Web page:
• We are ready to have our Carbon Capture Utilization System tested, but the hurdles to getting it done are incredible. Our CCU technology transforms the CO2 into useable-saleable products. We use an agriculturally grown plant to create an amine, and with an earth based product over 90% of the CO2 is removed from going into the atmosphere.

    Waste is not a waste if it has a purpose, and we have given a purpose to combusted coal exhaust. There is more than the CO2 in the exhaust that can be recovered and turned into $$. The ash can be used a fire retardant, and with all the fires happening in North America there would be no overage of coal ash.

    • Madelyn

      Thank you for commenting, Sid. I’m Madelyn Beck, one of the reporters who worked on the story. Your CCU system sounds very interesting and we’re always looking for new technologies in the energy sector. I encourage you to talk with us as your work progresses. Your comment on the coal ash is also very interesting. I’ve heard of some ash-based fire-resistant products, but not much. Do you know where the ash is currently being used as a fire retardant?

      • Hi Madelyn
        Thanks for your reply.
        In 2014 we made a bunch of trips to Wash DC and had meetings with the deputy assistant of the office of Clean Coal. I really believe he liked what he read on our CCU process. We applied for funding and testing at the NCCC. After a 6 month wait we were told there were budget cuts, and we would not be tested. I believe it was the administration who did not want to support an affordable method that would help the coal industry.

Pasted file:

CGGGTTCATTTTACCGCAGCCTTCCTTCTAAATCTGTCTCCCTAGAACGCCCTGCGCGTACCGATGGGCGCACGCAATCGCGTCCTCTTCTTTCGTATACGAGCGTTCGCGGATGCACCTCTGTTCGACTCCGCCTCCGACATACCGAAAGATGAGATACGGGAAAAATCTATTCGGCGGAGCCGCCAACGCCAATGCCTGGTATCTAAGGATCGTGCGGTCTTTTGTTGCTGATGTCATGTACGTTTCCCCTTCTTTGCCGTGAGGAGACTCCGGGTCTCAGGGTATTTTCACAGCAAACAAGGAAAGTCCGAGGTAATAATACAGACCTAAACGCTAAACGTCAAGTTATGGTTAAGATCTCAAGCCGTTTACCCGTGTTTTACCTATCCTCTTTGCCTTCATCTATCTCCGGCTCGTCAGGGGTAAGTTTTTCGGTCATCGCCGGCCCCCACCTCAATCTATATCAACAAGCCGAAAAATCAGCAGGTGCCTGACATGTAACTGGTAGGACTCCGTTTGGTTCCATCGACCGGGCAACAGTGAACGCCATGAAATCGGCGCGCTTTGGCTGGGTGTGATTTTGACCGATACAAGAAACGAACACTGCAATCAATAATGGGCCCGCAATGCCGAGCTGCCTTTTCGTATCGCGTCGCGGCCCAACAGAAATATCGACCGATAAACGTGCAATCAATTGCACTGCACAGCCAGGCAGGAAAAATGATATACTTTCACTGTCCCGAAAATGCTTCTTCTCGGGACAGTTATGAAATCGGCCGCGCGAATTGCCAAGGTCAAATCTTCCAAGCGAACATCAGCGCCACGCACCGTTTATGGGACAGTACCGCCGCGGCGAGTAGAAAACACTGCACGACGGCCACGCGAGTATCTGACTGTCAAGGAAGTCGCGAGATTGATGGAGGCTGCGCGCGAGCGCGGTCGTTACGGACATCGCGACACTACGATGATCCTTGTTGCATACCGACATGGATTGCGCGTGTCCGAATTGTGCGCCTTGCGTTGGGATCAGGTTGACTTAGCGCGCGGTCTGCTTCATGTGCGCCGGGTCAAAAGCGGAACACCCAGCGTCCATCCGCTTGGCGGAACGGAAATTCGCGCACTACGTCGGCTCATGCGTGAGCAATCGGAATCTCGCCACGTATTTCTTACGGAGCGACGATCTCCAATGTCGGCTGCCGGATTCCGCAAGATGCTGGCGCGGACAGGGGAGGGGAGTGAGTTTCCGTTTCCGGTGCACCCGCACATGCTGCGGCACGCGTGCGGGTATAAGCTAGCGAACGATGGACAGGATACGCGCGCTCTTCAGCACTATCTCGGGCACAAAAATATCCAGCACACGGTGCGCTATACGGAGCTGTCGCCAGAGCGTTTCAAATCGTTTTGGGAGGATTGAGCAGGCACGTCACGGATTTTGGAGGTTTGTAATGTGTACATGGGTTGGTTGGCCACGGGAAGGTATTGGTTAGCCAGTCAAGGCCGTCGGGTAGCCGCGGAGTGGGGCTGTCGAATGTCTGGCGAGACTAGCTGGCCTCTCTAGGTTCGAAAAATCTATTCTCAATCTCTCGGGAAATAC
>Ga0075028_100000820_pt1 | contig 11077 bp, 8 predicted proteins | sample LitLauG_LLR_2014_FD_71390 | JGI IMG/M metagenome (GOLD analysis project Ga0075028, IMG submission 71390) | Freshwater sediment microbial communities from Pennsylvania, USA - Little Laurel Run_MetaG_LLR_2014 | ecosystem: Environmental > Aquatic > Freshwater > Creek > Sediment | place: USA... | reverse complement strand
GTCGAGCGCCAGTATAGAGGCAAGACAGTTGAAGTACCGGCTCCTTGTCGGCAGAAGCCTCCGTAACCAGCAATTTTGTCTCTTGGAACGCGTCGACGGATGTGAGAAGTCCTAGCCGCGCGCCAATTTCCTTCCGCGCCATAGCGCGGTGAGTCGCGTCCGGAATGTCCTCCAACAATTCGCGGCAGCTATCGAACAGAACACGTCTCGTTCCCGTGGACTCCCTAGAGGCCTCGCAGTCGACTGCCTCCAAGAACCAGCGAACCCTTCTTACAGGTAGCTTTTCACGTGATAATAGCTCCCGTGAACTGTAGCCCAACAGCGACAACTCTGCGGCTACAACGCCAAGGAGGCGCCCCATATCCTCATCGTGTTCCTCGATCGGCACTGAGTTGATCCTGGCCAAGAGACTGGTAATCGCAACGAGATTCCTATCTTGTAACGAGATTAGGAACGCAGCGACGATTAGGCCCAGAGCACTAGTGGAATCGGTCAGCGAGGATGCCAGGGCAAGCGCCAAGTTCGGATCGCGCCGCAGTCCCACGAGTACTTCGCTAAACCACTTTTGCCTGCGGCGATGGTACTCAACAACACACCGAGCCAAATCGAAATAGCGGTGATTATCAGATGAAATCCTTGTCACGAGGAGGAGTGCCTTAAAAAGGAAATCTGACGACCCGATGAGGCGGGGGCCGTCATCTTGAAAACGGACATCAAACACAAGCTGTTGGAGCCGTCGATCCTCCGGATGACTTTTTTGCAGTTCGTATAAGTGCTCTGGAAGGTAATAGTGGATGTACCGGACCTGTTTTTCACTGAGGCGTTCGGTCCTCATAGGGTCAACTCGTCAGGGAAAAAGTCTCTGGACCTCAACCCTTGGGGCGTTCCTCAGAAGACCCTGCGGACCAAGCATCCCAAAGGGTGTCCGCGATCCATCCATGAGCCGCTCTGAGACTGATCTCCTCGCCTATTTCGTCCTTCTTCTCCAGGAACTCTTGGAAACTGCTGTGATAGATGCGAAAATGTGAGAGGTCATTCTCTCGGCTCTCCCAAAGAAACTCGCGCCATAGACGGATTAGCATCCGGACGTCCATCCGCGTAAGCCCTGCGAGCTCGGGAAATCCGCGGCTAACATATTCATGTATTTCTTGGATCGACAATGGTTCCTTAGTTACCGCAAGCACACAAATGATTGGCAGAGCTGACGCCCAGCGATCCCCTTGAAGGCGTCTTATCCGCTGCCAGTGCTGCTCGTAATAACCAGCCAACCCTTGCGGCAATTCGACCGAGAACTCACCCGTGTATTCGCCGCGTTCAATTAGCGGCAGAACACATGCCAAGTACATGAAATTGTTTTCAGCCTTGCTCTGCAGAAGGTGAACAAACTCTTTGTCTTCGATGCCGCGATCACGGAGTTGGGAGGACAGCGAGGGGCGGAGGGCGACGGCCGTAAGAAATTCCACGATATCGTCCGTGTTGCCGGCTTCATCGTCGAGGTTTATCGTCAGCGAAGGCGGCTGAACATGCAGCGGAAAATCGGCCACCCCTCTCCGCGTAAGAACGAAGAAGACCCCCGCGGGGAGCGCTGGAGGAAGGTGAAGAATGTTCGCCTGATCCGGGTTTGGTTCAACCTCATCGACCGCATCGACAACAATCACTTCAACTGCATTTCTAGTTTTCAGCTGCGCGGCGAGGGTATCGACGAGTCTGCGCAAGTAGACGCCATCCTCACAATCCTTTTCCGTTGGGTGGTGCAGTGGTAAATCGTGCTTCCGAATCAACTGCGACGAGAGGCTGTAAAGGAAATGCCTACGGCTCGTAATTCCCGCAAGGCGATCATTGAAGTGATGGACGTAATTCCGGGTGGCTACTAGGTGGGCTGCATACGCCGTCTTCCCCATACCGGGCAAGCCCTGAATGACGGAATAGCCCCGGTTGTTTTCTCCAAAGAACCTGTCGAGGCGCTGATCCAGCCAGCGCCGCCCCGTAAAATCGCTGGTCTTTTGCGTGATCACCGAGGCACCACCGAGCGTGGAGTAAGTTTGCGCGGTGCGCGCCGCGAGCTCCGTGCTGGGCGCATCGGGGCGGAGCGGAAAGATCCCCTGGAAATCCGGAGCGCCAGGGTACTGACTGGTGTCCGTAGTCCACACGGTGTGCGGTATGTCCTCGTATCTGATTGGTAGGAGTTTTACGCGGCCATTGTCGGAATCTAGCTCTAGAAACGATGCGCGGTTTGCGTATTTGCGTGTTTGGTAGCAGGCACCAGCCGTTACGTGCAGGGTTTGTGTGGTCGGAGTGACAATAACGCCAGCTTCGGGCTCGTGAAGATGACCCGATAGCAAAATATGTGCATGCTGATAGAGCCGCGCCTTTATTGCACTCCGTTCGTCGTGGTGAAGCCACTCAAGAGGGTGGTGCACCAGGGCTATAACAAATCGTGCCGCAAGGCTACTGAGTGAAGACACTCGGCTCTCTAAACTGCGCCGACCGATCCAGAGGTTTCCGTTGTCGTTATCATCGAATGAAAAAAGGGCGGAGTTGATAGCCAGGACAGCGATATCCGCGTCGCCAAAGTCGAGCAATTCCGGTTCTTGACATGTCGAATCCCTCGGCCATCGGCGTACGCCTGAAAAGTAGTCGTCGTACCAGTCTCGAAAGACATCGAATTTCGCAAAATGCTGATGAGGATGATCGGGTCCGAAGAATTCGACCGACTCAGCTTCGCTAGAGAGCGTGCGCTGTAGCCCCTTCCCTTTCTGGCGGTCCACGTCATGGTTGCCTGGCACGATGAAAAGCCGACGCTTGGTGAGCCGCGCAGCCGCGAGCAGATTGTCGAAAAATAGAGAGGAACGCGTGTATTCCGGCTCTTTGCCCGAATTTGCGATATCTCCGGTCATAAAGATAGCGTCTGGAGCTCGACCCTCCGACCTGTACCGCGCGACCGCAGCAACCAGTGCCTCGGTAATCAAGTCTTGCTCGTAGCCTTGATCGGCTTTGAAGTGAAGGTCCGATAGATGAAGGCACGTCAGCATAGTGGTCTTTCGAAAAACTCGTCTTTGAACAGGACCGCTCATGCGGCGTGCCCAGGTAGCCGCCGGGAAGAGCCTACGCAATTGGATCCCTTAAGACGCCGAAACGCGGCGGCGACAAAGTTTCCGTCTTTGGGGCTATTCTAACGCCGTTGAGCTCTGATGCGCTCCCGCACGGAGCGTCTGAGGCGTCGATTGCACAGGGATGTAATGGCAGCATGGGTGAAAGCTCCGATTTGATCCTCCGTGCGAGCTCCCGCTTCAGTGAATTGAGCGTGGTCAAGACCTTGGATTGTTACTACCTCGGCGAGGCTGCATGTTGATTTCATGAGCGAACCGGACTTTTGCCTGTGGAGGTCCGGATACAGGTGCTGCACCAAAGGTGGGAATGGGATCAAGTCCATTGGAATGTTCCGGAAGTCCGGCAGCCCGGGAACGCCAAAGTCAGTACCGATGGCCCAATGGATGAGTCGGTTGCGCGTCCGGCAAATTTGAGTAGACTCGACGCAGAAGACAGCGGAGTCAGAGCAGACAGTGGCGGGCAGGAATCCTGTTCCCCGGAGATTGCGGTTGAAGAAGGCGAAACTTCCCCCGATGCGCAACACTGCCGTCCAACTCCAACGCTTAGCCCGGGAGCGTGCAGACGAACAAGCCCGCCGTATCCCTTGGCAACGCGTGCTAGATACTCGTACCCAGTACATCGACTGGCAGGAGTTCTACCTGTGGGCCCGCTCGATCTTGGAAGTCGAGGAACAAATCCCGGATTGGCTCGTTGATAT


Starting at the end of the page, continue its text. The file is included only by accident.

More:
This past spring we applied for testing at the new Wyoming CC Center. Not sure what happened there. We got from them a nice “Thanks for your application, and good luck with your technology”.
        From reading your article, who might you suggest I approach in North Dakota?
        Our technology was not developed by us. It is a method that has been used in another industry for over 75 years. We just had to re-mould it to absorb the CO2 from combusted coal exhaust. Guaranteed to work. Saleable for any size power plant.
        Coal ash used as a fire retardant will not burn, and it is cheap. It can be mixed with a bit of water and a dye, and it will come out of the fire bombers same as what you see being dropped today. It’s called thinking outside the box, and making use of a waste product.
        I look forward to your reply.